• Dependency. Liberals feel that people should have equal chances. Poverty is usually not a choice, but stems from some form of bad luck. So we offer help to redress the balance: cash handouts, subsidised housing, and so on. But very often this help creates a relationship of dependency between those being helped and the state. This does not worry socialists – but it does worry liberals because dependency is disempowering; it reduces freedom.
  • Free riding. Liberals like rights to be unconditional, since that gives individuals the maximum power. But that creates the opportunity for free riding: people who take but do not give back. Since many rights (health care, education, minimum housing standards, etc.) cost money, the opportunities for free riding are manifold. Progressive taxation, asking the rich to pay more, makes things worse. Free riders not only undermine the financial viability of entitlements, they undermine the sense of community solidarity that underpins unconditional rights.
  • Oppressive communities. Liberals like the idea of strong local communities. These balance the need for a strong central state. They give individuals more weight, and a greater sense of control. Members of strong local communities are generally happier than those of weaker ones. The word “community” even gets into the preamble to the Liberal Democrat constitution – the place that the party’s core values are set out. And yet strong local communities are not liberal, open places. They often  promote uniformity and are hostile to outsiders, especially those from other cultures. For many liberalism is a reaction to the oppressive nature of strong communities.
  • Multiculturalism. This is closely linked. Often immigrants form strong local communities that don’t gel with their neighbours, and challenge liberal values. Conflict often ensues. This is a worldwide problem; neighbouring communities from different cultures may live side by side in peace for a long time, and then there is an explosion. The mechanisms of liberal democracy don’t seem equal to the task. And yet forced integration is illiberal.
  • Fighting crime. There are bad people out there, who have no interest in promoting a prosperous, inclusive society. They want to steel our money, or even kill us as participants in some imaginary war. These people adapt quickly to the modern world. But liberals often seem more interested in theoretical notions of privacy belonging to a different age.
  • Postcode lotteries. Universal rights create expectations that vital state services should be more or less the same everywhere. Strong local democracy suggests that different local communities should be able to make different trade-offs that match their own priorities and preferences. But this creates variations that are derisively referred to as the “postcode lottery” – your actual entitlements to universal rights depending on where you live.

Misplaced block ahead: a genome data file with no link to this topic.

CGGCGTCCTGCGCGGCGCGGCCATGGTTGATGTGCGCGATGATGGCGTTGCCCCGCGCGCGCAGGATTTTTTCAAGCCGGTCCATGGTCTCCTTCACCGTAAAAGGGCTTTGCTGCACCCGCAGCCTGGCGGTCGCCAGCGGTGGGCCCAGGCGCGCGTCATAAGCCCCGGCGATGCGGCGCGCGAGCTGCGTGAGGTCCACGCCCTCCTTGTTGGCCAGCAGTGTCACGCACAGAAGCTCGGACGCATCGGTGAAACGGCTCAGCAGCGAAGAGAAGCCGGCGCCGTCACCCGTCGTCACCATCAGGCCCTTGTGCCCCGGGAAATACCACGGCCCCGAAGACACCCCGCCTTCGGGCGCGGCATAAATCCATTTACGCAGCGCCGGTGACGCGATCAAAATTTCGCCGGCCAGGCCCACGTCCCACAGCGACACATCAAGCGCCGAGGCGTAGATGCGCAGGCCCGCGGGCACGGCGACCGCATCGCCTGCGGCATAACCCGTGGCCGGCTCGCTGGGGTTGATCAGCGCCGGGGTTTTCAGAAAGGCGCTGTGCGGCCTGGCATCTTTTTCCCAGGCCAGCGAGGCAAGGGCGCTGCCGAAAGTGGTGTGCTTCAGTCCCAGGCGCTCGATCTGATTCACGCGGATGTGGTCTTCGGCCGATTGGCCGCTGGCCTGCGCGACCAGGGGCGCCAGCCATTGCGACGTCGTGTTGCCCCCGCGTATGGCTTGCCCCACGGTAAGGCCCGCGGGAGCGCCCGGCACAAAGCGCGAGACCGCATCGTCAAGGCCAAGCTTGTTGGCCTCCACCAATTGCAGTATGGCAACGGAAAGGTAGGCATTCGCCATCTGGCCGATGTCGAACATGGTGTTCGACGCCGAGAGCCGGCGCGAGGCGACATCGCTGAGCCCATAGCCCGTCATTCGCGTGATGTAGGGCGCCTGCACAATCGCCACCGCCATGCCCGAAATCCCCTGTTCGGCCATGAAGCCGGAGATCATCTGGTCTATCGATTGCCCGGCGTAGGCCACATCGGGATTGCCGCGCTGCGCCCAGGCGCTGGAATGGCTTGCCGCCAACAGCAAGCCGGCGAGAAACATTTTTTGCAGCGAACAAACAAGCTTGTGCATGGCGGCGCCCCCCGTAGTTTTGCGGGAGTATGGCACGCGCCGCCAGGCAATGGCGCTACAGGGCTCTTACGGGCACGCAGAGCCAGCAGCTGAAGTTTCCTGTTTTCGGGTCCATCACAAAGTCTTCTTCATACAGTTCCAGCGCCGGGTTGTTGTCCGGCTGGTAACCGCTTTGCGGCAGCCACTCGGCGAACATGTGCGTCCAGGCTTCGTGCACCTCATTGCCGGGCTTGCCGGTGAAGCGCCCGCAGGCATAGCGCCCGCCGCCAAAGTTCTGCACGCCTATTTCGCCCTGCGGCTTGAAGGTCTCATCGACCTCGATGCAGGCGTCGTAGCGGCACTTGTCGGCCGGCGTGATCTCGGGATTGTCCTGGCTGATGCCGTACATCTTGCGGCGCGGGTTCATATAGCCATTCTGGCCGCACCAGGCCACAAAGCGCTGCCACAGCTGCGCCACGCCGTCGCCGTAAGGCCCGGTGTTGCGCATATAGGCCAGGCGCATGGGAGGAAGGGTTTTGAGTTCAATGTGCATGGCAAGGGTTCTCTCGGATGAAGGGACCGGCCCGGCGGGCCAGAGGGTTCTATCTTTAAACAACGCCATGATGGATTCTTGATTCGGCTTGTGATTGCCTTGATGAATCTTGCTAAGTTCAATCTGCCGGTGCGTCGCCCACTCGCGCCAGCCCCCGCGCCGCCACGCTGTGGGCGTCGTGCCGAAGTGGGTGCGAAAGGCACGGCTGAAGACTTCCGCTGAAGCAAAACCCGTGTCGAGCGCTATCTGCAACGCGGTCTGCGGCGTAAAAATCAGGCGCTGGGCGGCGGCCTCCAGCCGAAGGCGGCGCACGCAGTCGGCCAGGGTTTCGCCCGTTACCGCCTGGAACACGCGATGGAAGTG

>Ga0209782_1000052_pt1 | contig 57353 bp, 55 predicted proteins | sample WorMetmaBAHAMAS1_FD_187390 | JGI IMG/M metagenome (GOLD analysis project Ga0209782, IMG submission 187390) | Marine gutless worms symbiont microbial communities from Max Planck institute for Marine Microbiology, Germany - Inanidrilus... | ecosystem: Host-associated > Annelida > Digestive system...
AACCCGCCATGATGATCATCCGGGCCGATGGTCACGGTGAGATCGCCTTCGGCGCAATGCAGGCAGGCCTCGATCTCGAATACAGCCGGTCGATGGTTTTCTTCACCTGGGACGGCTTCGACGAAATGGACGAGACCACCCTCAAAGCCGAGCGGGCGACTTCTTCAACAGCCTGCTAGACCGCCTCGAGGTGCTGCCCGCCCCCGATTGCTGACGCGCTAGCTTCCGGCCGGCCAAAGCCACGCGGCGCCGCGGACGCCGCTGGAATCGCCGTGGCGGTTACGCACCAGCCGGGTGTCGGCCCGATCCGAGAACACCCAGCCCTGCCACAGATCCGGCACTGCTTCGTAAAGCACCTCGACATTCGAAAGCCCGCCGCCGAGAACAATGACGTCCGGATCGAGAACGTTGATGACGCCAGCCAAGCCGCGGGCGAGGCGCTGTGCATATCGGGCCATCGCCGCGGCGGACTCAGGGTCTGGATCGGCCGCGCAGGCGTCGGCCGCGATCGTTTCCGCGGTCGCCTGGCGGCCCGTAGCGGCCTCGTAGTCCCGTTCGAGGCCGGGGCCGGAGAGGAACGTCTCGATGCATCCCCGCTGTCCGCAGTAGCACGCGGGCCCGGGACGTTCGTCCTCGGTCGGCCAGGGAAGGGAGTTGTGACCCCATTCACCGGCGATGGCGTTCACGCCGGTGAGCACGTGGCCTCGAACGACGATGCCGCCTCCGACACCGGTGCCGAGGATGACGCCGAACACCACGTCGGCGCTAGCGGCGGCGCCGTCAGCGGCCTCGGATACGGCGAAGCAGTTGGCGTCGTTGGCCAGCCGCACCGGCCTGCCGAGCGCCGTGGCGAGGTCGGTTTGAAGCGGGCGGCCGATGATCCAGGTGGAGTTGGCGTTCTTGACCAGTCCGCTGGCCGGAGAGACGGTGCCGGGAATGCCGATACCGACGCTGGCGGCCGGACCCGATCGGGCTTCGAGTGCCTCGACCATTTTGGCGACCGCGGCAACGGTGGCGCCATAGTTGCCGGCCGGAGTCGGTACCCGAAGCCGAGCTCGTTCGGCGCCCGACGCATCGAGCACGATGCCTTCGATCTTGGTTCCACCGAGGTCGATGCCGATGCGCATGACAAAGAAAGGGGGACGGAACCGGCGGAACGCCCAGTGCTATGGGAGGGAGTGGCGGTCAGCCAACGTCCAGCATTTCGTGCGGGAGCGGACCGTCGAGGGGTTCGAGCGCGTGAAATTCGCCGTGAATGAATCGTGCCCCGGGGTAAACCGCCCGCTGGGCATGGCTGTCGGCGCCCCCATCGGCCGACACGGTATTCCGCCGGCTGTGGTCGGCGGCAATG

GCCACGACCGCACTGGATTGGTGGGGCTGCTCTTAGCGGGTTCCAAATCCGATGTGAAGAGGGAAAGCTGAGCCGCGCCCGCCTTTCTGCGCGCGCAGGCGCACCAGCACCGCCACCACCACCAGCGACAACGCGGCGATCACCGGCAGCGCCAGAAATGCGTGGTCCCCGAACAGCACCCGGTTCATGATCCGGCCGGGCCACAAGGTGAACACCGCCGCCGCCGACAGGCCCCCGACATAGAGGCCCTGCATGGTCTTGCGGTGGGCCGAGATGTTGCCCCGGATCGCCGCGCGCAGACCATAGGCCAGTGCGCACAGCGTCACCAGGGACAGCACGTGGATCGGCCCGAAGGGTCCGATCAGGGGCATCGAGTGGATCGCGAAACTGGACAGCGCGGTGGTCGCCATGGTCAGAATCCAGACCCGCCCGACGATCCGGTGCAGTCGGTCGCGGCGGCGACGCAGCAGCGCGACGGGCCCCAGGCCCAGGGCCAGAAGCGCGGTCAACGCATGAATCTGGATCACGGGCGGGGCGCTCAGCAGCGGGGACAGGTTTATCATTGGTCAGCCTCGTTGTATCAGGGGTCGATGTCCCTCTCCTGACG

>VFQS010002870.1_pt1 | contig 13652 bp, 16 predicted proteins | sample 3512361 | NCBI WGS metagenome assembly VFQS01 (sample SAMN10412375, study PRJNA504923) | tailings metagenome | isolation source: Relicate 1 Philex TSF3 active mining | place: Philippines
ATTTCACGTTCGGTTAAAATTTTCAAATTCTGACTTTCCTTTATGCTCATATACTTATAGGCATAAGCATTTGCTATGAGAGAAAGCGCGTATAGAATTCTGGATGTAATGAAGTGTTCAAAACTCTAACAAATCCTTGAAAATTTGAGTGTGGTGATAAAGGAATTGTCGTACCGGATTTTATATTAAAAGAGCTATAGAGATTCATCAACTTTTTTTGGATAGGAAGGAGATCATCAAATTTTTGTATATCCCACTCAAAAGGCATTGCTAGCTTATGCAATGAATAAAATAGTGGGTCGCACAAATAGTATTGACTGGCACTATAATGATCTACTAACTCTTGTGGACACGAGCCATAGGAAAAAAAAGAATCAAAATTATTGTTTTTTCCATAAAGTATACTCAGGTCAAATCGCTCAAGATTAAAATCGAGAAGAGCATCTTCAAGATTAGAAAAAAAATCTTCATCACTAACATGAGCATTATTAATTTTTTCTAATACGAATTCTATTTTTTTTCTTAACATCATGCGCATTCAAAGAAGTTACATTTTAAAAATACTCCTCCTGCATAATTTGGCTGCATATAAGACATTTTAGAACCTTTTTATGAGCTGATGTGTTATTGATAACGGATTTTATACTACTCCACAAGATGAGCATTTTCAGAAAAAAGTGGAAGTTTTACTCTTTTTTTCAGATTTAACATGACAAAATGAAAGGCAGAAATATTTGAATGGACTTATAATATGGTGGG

• Managing businesses. Businesses are at the heart of our society; we don’t just need them, we need them to be prosperous and innovative. This is at the very heart of any strategy to combat poverty. But liberals often see businesses as a threat, to the welfare of their employees, their customers or anybody that gets in the way. Liberals dream of cooperatively owned businesses, grounded in their local communities. And yet, valuable as such businesses may be, they do not provide a credible template for the majority of forward-looking enterprises that society needs.
  • Migration. Migration of people from other countries provides a flashpoint for most of the issues already mentioned. And yet it is undoubtedly a dynamic force, and a vital escape valve.

I’m sure I could go on. The agonising of liberals over events in Iraq and Israel shows liberals in a bit of a post-colonial muddle – though that affliction is hardly unique to liberals. Still we have enough to get started.

Just looking at the list of problems, I think a can see the outlines of a more general one. Liberals paint a picture of an ideal society, based on Goldilocks local communities with just the right amount of cohesion. We want all countries to follow that idea. But we also believe in universal rights; a fundamental equality of all people. And yet many of these people want to use these rights to take themselves and society in a different direction. Perhaps they have an alternative ideal; perhaps they just want to promote themselves in what they see as a rat race. We are getting to two muddled – the society we are trying to create, and the what should apply to everybody in the diverse here-and-now. And we do not address the issue of how a liberal society coexists with others made up of people who have freely chosen something different.